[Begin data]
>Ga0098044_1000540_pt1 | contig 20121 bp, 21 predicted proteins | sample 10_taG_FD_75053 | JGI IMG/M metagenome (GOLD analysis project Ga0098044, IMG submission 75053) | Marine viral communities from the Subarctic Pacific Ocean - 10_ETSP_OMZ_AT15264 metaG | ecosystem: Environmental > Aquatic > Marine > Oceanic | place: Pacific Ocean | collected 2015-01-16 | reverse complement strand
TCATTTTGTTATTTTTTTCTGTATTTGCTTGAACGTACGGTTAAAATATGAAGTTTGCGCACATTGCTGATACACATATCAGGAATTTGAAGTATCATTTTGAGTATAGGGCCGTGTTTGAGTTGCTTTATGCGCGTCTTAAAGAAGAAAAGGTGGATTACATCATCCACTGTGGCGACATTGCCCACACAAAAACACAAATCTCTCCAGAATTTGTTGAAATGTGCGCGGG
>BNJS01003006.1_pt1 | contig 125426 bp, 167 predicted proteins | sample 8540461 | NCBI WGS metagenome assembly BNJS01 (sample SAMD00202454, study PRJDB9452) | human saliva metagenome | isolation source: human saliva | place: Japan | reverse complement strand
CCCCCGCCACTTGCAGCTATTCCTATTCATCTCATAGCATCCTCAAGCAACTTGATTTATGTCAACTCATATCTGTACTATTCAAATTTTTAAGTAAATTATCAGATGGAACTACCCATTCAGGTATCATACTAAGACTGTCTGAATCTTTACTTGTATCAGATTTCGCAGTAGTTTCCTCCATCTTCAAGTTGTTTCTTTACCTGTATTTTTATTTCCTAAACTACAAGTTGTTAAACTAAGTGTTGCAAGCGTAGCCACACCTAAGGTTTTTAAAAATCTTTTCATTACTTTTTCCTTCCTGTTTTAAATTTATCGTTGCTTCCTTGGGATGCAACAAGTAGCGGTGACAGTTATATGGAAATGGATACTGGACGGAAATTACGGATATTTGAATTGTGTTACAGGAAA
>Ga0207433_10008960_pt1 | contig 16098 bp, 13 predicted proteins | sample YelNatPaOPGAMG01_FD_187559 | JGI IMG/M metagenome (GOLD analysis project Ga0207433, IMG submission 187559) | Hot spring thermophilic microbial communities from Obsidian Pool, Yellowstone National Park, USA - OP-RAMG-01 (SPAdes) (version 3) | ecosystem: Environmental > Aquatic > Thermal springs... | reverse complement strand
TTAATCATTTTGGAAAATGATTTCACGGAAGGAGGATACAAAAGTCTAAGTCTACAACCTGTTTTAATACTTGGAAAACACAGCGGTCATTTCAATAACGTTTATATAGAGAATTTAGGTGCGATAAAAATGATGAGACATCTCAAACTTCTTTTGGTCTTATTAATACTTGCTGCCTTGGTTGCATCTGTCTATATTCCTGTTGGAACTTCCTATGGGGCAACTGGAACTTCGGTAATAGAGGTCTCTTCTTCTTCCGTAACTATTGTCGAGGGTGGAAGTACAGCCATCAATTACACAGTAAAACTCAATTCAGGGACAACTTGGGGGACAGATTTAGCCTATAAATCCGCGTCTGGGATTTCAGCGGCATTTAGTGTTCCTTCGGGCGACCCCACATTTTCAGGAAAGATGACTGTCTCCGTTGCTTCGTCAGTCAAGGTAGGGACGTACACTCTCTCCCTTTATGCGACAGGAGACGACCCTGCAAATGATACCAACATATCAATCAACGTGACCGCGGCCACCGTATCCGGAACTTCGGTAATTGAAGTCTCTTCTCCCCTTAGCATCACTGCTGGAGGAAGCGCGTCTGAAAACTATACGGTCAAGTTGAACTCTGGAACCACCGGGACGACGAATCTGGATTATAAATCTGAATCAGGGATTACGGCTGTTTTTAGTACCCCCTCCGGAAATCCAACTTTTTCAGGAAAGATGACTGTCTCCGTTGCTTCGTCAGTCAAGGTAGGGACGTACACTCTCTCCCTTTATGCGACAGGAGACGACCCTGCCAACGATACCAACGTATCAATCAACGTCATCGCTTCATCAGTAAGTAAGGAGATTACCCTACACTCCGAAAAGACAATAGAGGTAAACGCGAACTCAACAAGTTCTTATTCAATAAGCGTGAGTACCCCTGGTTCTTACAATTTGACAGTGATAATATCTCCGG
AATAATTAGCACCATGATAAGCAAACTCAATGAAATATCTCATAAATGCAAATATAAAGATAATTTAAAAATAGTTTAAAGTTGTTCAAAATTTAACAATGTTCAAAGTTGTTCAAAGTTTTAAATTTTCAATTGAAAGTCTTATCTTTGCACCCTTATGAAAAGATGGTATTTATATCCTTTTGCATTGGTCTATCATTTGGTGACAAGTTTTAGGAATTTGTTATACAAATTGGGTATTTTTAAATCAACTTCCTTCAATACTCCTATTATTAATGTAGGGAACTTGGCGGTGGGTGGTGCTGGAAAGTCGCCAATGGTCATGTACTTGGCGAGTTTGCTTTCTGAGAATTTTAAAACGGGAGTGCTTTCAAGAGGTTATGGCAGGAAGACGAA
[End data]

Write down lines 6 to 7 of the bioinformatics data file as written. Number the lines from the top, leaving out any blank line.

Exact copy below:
TTAATCATTTTGGAAAATGATTTCACGGAAGGAGGATACAAAAGTCTAAGTCTACAACCTGTTTTAATACTTGGAAAACACAGCGGTCATTTCAATAACGTTTATATAGAGAATTTAGGTGCGATAAAAATGATGAGACATCTCAAACTTCTTTTGGTCTTATTAATACTTGCTGCCTTGGTTGCATCTGTCTATATTCCTGTTGGAACTTCCTATGGGGCAACTGGAACTTCGGTAATAGAGGTCTCTTCTTCTTCCGTAACTATTGTCGAGGGTGGAAGTACAGCCATCAATTACACAGTAAAACTCAATTCAGGGACAACTTGGGGGACAGATTTAGCCTATAAATCCGCGTCTGGGATTTCAGCGGCATTTAGTGTTCCTTCGGGCGACCCCACATTTTCAGGAAAGATGACTGTCTCCGTTGCTTCGTCAGTCAAGGTAGGGACGTACACTCTCTCCCTTTATGCGACAGGAGACGACCCTGCAAATGATACCAACATATCAATCAACGTGACCGCGGCCACCGTATCCGGAACTTCGGTAATTGAAGTCTCTTCTCCCCTTAGCATCACTGCTGGAGGAAGCGCGTCTGAAAACTATACGGTCAAGTTGAACTCTGGAACCACCGGGACGACGAATCTGGATTATAAATCTGAATCAGGGATTACGGCTGTTTTTAGTACCCCCTCCGGAAATCCAACTTTTTCAGGAAAGATGACTGTCTCCGTTGCTTCGTCAGTCAAGGTAGGGACGTACACTCTCTCCCTTTATGCGACAGGAGACGACCCTGCCAACGATACCAACGTATCAATCAACGTCATCGCTTCATCAGTAAGTAAGGAGATTACCCTACACTCCGAAAAGACAATAGAGGTAAACGCGAACTCAACAAGTTCTTATTCAATAAGCGTGAGTACCCCTGGTTCTTACAATTTGACAGTGATAATATCTCCGG
AATAATTAGCACCATGATAAGCAAACTCAATGAAATATCTCATAAATGCAAATATAAAGATAATTTAAAAATAGTTTAAAGTTGTTCAAAATTTAACAATGTTCAAAGTTGTTCAAAGTTTTAAATTTTCAATTGAAAGTCTTATCTTTGCACCCTTATGAAAAGATGGTATTTATATCCTTTTGCATTGGTCTATCATTTGGTGACAAGTTTTAGGAATTTGTTATACAAATTGGGTATTTTTAAATCAACTTCCTTCAATACTCCTATTATTAATGTAGGGAACTTGGCGGTGGGTGGTGCTGGAAAGTCGCCAATGGTCATGTACTTGGCGAGTTTGCTTTCTGAGAATTTTAAAACGGGAGTGCTTTCAAGAGGTTATGGCAGGAAGACGAA